Fishing for Laughs, Part II
Again we delve into the "funny bone" of the fisherman, and up at the microphone stand is John Lyle King, author of Fishing the Nipigon (1883). For those who don't know, the Nipigon River is in Ontario and is absolutely legendary, even in King's time, for its massive Brook Trout. Regular catches even today of 20" and 5 pound brookies are made. That is a massive trout, folks. Don't believe me? Check out this brookie from Nipigon:
Yikes. That is a huge Brook trout. Anyway, King decided to put on his humorists' hat when he related the following anecdote in his famous book about Bishop Beckwith of the great state of Georgia, who was fishing with his friend Bishop Whipple of Minnesota during King's trip up the Nipigon. Bisphop Beckwith, in fact, registered a 6 1/2 pound Brook Trout in the Red Rock lodge register, of which King related:
It is no breach of the confidence shared by all the trouters of the Nipigon to refer to the general hearsay of a large joke connected with the most ponderous of the trouts. Of this the good Bishop himself is likely unaware, though the wind, "a chartered libertine," has blown the secret from Victoria Falls to Red Rock. The gist of it is, that the excellent bishop of Georgic was probably made the unconscious victim of pagan guile and machination. In the post mortem process required for the preparation of the trout for the frying-pan, the cook's carving knife struck upon several stones within its throat and jaws. There are cases of icthyolites, or figures of fish in rocks, but in icthyologic records or experiences, there is no instance of rock in fish, or of internal petrifications in living fish, or any disease of fish that may be called the gravel. The surprising phenomenon, therefore, can be due only to human agency, and the human agency strongly savors of a sleight of hand prank, and the prank no doubt was played by some one of more of the pagan half-breed guides as a joke for flatteringly enhancing the eclat of the capture with the surreptitious but more exceeding weight of glory.
"The thing we know is either new or rare--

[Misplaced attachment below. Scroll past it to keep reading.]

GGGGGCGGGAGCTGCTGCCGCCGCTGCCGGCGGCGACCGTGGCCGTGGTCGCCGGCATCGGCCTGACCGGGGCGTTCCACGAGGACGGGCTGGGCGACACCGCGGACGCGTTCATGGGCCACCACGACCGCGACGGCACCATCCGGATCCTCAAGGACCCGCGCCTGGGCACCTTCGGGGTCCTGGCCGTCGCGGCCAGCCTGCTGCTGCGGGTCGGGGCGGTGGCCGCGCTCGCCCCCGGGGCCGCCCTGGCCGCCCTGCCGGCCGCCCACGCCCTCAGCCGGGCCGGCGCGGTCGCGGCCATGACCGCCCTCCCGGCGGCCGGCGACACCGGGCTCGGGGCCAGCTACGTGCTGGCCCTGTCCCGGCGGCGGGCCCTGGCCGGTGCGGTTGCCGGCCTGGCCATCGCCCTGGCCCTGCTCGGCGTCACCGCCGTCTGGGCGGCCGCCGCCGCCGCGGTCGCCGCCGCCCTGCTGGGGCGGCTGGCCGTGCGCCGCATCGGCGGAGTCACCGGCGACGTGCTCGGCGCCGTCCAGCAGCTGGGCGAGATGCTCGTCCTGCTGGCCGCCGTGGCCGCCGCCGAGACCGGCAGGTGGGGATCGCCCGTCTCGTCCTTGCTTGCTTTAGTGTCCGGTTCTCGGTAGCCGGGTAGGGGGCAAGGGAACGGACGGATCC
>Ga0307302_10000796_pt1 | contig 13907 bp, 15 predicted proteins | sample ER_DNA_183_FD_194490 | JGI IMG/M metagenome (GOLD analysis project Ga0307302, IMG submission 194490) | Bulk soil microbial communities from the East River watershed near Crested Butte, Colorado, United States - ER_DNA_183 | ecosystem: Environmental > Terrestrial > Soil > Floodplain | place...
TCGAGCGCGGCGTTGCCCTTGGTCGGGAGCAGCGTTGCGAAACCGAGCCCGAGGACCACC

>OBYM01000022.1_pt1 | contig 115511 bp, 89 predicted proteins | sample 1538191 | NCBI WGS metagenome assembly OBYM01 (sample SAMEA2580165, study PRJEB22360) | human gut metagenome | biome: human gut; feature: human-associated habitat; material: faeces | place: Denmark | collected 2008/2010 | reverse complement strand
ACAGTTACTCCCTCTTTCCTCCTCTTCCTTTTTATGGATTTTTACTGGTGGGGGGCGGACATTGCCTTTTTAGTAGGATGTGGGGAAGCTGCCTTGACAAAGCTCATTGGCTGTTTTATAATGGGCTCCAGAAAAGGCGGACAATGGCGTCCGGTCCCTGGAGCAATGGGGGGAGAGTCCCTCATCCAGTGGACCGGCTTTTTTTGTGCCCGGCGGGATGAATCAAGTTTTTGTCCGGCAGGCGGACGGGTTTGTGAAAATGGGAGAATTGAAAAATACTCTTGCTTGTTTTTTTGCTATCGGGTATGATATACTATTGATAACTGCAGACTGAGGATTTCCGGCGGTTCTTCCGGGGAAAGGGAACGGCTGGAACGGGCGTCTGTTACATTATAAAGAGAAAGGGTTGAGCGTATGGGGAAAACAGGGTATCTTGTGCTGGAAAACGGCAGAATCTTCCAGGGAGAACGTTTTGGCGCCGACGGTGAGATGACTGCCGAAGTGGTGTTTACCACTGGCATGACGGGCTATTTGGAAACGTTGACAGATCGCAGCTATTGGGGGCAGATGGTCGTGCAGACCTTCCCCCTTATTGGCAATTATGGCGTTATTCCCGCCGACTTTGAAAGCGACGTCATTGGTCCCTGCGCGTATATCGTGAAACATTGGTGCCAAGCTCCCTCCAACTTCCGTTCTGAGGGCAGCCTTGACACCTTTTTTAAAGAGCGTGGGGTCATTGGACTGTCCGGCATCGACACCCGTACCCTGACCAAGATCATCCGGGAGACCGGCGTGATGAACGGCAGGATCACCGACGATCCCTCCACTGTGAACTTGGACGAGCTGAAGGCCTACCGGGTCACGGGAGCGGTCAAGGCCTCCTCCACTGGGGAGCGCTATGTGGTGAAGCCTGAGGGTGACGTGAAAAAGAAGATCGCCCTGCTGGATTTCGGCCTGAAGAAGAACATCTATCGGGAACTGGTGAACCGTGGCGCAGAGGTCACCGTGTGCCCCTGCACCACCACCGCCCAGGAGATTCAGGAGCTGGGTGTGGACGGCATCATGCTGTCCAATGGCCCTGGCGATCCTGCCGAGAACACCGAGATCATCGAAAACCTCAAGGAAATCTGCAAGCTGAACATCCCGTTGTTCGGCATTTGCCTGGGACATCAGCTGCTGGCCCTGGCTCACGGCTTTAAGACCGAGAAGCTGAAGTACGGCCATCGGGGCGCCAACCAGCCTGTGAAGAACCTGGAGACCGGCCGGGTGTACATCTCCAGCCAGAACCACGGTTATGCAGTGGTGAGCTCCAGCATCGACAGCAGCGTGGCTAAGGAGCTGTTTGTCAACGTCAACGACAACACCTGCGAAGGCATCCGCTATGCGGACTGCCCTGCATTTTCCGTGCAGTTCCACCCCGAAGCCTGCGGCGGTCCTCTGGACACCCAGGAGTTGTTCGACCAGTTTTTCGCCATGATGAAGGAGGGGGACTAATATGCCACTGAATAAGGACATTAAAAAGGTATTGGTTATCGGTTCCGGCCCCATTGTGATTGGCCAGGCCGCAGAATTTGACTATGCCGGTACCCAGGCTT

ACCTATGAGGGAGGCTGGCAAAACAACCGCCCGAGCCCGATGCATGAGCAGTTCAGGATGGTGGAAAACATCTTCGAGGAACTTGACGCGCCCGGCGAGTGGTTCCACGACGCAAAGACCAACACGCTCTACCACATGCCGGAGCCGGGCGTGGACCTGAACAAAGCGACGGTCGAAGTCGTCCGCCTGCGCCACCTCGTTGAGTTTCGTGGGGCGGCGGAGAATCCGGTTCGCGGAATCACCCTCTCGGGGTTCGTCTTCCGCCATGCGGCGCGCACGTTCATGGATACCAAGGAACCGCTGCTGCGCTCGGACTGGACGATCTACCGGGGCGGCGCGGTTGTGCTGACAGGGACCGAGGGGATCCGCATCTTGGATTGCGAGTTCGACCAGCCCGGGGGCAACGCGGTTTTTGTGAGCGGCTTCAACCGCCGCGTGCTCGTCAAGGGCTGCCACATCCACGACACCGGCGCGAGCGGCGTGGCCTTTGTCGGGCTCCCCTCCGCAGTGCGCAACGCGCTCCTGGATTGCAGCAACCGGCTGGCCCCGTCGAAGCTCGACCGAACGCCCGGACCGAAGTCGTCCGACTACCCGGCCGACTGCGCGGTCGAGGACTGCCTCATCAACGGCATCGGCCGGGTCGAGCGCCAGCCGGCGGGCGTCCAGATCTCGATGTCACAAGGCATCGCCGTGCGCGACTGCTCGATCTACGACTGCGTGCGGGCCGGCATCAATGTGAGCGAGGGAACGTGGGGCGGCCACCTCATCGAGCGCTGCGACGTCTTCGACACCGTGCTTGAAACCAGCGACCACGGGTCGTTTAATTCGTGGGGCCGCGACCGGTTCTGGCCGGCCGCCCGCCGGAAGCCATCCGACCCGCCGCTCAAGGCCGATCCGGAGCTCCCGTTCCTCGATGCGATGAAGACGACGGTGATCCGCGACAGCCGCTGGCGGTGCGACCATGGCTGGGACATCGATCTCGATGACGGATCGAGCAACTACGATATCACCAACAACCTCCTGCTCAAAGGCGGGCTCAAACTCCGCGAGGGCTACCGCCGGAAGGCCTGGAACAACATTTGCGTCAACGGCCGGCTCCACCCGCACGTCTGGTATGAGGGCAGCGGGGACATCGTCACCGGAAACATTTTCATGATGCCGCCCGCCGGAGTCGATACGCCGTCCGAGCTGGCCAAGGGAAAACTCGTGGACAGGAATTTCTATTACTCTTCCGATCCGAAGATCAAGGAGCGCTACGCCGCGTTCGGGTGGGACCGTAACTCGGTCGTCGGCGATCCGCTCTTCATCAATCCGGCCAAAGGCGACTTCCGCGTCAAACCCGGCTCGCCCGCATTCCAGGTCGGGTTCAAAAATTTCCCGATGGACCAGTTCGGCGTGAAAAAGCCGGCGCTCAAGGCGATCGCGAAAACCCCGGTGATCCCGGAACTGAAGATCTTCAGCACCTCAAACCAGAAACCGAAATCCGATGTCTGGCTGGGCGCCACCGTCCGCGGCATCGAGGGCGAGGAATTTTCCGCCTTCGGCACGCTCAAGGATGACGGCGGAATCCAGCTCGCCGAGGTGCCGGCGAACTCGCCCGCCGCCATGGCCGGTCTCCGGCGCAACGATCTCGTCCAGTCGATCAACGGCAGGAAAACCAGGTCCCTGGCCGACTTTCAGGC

We wondor how the devil they got there."
As the irreverent guides are illiterate, there is no reason to suppose they "caught onto" or got a hint of the glorifying scheme from Mark Twain's Jumping Frog of Calaveras.
Let's go to the replay and break this down. The Good Bishop Beckwith, fishing with his friend the Bishop of Minnesota, catches a big brook trout that weighs in at 6 1/2 pounds. When filleted, the fish is found to be full of stones. Since it is not possible the Bishop could have pulled this off, his (illiterate) guides get the blame.
Oh. I get it.
No chance the bishop might have done this himself, I guess…at least not in Mr. King's eyes. Anyway it is an interesting anecdote if not terribly funny; I award this story three fish out of five for set up and one fish out of five for laughs.
It most certainly didn't make me laugh, although it did make me suspect the bishop…
Finn Featherfurd is the pseudonym of a sad and lonely retired professor and newspaper columnist who has spent the better part of the past four decades (unsuccessfully) chasing fish in the Lower 48. A long-time collector of vintage fishing tackle of all kinds, he is currently fascinated by pre-1920 children's fishing reels (40 yards and smaller). When the spirit moves him, he will contribute occasional pieces and essays to the Fishing for History Blog. He can be reached at firstname.lastname@example.org.